Should You Be Worried about nRansom Attacks? Well, Yes and No.

Ransomware attacks have taught the cybersecurity community an important lesson: paying the ransom in no way means you’re going to be released from the situation. In fact, it could have the opposite effect: you’re now a scammer’s cash cow because of your willingness to pay.

A new ransomware attack made headlines last week, despite the fact that ransomware infections have already been on the rise for quite some time. This one is different, though: instead of encrypting your files until you pay the fee, nRansom actually locks your computer until you send the perpetrators nude photos of yourself. Only after the photos are received and the hackers have somehow verified you are the person in those photos, will they supposedly send you the unlock code.

The message on your screen might even tell you that your photos will be sold on the internet.

Here’s the thing about this horrific situation: it isn’t real. More accurately, nRansom does exist and people’s computers have been infected, but it doesn’t actually lock up your computer. It’s the cyber equivalent of a bad guy in a comedy sketch sticking his hand in his jacket pocket and pretending he has a gun in order to mug you.

This threat is actually just a screen locker, meaning you can’t get to anything else on your computer. You can’t close it out, but you can use hotkeys on your keyboard to work around it. If you get infected with nRansom, all you have to do is click “control-alt-delete” to open your Task Manager, then tell nRansom to stop running. Once you do that, however, you do have to remove it like any other malicious software, which is where a PC cleaner or your anti-virus software comes in. A recent article from Naked Security contains more information on the threat and how to remove it, but be warned, it contains screenshots of profane language that the software displays.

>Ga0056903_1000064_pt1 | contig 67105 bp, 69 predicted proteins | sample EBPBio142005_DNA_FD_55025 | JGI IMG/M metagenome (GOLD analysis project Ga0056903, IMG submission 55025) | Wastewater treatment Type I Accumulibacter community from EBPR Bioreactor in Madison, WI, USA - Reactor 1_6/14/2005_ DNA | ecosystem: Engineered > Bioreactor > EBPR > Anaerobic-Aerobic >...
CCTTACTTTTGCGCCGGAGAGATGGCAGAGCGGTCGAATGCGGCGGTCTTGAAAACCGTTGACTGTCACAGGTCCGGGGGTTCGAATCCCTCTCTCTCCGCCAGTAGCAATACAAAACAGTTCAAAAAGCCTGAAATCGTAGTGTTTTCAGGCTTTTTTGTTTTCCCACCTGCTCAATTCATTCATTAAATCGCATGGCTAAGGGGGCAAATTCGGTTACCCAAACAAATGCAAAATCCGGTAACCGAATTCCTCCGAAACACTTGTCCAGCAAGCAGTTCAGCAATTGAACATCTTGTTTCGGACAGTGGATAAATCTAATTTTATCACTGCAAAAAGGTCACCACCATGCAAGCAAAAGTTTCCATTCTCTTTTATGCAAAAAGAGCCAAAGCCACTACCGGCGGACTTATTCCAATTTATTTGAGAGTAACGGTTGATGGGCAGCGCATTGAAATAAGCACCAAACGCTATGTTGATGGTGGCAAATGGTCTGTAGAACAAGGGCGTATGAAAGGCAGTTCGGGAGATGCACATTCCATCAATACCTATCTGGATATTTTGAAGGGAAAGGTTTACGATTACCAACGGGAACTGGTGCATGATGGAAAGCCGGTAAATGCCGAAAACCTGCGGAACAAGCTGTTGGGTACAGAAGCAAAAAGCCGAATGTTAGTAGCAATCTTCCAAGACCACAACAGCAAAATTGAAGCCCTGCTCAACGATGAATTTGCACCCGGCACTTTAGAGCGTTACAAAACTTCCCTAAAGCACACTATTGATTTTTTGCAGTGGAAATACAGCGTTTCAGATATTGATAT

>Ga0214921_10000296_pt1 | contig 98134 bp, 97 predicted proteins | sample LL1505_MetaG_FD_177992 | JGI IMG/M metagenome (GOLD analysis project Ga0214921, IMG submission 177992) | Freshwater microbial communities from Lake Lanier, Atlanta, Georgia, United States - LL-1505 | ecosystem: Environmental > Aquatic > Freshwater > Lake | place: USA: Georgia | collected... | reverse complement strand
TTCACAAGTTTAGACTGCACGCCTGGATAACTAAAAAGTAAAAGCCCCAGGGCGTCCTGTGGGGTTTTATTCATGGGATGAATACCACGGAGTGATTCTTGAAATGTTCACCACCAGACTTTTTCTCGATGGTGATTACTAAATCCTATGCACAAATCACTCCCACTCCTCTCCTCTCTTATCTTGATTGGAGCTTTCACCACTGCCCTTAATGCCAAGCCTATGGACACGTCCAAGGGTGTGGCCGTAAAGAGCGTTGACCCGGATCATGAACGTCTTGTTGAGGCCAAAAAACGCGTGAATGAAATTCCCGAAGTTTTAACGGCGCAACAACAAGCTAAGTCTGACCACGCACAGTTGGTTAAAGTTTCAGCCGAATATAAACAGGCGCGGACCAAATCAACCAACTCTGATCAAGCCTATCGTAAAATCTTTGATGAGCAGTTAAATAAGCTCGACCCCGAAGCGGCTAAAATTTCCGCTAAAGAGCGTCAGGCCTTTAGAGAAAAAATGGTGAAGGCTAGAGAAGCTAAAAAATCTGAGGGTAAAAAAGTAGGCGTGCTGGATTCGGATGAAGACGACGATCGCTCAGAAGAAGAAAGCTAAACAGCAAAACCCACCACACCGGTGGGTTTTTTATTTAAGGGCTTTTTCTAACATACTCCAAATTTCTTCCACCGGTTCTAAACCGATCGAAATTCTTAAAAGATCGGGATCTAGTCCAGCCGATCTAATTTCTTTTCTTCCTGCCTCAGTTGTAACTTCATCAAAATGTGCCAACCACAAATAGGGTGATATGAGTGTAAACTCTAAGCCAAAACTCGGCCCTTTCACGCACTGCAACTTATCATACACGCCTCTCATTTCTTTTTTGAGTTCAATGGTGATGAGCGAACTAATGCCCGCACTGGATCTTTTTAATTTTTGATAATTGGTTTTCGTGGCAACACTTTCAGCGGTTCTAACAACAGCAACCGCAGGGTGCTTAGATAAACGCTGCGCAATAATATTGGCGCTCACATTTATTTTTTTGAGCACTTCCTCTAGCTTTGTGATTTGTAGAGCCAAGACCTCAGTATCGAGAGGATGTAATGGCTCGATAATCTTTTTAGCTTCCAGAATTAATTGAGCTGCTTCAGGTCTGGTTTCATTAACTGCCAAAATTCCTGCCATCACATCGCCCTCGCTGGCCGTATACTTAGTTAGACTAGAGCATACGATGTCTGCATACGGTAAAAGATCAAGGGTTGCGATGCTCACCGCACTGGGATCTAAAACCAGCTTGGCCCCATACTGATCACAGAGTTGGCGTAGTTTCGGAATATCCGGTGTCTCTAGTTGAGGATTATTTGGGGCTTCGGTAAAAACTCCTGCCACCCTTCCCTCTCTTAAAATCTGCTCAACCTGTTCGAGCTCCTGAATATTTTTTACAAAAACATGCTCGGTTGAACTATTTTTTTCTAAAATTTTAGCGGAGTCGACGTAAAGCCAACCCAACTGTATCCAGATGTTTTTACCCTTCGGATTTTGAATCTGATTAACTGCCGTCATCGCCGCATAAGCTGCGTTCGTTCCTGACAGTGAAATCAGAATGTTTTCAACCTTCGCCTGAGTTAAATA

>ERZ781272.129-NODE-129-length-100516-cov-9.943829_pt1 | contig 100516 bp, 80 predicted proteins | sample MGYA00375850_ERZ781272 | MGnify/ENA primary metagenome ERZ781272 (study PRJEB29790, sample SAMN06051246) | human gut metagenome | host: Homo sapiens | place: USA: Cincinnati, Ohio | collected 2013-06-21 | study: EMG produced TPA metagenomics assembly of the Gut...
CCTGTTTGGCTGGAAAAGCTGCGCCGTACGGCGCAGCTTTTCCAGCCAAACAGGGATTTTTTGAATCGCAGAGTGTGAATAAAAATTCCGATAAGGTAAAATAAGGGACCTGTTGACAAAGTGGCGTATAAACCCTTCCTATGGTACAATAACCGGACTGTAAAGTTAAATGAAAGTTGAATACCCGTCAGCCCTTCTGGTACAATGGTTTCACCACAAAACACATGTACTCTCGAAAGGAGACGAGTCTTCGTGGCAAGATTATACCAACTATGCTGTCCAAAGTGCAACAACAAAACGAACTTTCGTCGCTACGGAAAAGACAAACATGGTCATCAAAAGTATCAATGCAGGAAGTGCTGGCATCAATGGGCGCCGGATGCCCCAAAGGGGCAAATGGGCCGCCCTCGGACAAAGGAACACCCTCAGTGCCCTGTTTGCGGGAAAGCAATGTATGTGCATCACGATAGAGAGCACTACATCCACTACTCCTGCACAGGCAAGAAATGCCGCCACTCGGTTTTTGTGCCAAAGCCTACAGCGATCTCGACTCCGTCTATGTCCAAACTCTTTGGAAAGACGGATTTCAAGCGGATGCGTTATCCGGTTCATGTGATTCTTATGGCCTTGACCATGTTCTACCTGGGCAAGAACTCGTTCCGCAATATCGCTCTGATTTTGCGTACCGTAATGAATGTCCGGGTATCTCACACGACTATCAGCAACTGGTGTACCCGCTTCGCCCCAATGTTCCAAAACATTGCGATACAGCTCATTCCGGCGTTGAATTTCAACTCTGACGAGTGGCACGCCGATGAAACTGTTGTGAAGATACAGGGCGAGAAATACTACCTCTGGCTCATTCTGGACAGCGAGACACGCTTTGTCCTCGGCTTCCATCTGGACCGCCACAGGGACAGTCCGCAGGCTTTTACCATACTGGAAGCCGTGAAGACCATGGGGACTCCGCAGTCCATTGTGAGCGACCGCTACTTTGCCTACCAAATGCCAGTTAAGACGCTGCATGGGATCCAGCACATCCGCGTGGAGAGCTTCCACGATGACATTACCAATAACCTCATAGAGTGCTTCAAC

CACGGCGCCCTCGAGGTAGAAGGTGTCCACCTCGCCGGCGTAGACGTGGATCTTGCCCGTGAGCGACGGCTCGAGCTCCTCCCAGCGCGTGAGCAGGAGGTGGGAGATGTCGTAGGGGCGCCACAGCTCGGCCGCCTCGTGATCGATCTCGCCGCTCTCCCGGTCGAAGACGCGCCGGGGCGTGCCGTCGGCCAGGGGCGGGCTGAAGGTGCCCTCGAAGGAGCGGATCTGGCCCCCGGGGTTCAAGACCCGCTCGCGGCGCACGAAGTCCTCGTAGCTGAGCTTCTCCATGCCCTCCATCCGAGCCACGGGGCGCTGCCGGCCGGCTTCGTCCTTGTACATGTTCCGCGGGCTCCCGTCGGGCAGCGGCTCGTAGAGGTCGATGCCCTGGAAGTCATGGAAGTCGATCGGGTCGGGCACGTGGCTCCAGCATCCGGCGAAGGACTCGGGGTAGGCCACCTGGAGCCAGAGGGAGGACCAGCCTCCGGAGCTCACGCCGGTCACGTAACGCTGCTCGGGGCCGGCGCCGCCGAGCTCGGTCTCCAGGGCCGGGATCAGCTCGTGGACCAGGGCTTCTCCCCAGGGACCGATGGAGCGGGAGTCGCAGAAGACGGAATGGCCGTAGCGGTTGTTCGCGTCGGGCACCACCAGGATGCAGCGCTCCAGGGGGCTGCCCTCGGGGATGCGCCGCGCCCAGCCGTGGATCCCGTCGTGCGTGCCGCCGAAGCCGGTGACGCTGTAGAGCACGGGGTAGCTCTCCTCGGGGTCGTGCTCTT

Fortunately, if you have an up-to-date anti-virus software title installed and running, nRansom might not be able to install itself in the first place. That right there should be enough reason for all tech users to invest in protocols that block malicious threats.

So, if nRansom isn’t really that big a threat, what’s so bad about it? The warning message and the screen lock look very real, and the wrong person could fall for it. This is especially a concern for younger individuals who might be afraid of speaking up after accidentally infecting their expensive device. It’s more important than ever to talk to your children about safe internet use in order to avoid these kinds of threats, but also about how to handle a situation like this if it ever comes up.

Sextortion, which is a component of nRansom, has only hit the widespread consciousness in the past few years, but it’s a very real threat to people of any age. In those cases, a simple behavior like downloading a virus or innocently sending out a racy photograph could lead to a constant barrage of threats to expose the victim. There have even been reported cases of suicide when the demands for more pictures or money became too dire. The only recourse for parents is to help their children know what to do to avoid this kind of situation, and then let them know they can always speak up for help once something like nRansom or sextortion has occurred.


Contact the Identity Theft Resource Center for toll-free, no-cost assistance at (888) 400-5530. For on-the-go assistance, check out the free ID Theft Help App from ITRC.

Read next: Mobile Wallets Aren’t the Wave of the Future…Yet.

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